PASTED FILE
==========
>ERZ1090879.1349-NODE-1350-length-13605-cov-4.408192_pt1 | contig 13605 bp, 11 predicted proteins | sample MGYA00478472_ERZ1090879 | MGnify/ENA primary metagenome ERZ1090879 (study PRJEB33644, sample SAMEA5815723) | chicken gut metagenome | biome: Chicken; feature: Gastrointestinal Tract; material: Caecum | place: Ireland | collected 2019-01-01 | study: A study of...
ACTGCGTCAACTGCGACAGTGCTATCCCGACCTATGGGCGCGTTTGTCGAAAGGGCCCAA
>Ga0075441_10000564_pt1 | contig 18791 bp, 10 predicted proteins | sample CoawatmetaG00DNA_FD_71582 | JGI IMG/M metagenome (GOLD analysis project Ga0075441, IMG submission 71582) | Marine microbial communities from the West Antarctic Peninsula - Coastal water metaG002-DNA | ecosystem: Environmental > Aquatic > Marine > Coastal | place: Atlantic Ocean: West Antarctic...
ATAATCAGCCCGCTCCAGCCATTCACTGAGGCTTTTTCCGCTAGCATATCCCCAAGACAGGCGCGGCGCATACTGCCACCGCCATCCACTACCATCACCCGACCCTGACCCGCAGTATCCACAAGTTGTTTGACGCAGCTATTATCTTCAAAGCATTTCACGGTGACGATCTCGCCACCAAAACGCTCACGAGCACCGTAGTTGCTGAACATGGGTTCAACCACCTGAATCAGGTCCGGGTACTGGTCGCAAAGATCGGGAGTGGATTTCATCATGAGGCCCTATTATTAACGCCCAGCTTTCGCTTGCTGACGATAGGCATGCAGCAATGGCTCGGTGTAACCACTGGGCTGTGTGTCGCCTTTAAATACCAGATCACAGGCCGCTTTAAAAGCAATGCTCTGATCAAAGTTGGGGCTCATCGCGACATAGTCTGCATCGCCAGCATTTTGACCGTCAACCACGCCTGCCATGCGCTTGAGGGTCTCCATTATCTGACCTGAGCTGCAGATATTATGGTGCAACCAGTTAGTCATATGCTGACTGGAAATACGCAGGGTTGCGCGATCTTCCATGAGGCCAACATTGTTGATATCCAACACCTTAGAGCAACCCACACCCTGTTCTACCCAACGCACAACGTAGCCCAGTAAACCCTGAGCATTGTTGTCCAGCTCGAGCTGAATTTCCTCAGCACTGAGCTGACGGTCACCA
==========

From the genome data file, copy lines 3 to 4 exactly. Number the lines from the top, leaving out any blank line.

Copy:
>Ga0075441_10000564_pt1 | contig 18791 bp, 10 predicted proteins | sample CoawatmetaG00DNA_FD_71582 | JGI IMG/M metagenome (GOLD analysis project Ga0075441, IMG submission 71582) | Marine microbial communities from the West Antarctic Peninsula - Coastal water metaG002-DNA | ecosystem: Environmental > Aquatic > Marine > Coastal | place: Atlantic Ocean: West Antarctic...
ATAATCAGCCCGCTCCAGCCATTCACTGAGGCTTTTTCCGCTAGCATATCCCCAAGACAGGCGCGGCGCATACTGCCACCGCCATCCACTACCATCACCCGACCCTGACCCGCAGTATCCACAAGTTGTTTGACGCAGCTATTATCTTCAAAGCATTTCACGGTGACGATCTCGCCACCAAAACGCTCACGAGCACCGTAGTTGCTGAACATGGGTTCAACCACCTGAATCAGGTCCGGGTACTGGTCGCAAAGATCGGGAGTGGATTTCATCATGAGGCCCTATTATTAACGCCCAGCTTTCGCTTGCTGACGATAGGCATGCAGCAATGGCTCGGTGTAACCACTGGGCTGTGTGTCGCCTTTAAATACCAGATCACAGGCCGCTTTAAAAGCAATGCTCTGATCAAAGTTGGGGCTCATCGCGACATAGTCTGCATCGCCAGCATTTTGACCGTCAACCACGCCTGCCATGCGCTTGAGGGTCTCCATTATCTGACCTGAGCTGCAGATATTATGGTGCAACCAGTTAGTCATATGCTGACTGGAAATACGCAGGGTTGCGCGATCTTCCATGAGGCCAACATTGTTGATATCCAACACCTTAGAGCAACCCACACCCTGTTCTACCCAACGCACAACGTAGCCCAGTAAACCCTGAGCATTGTTGTCCAGCTCGAGCTGAATTTCCTCAGCACTGAGCTGACGGTCACCA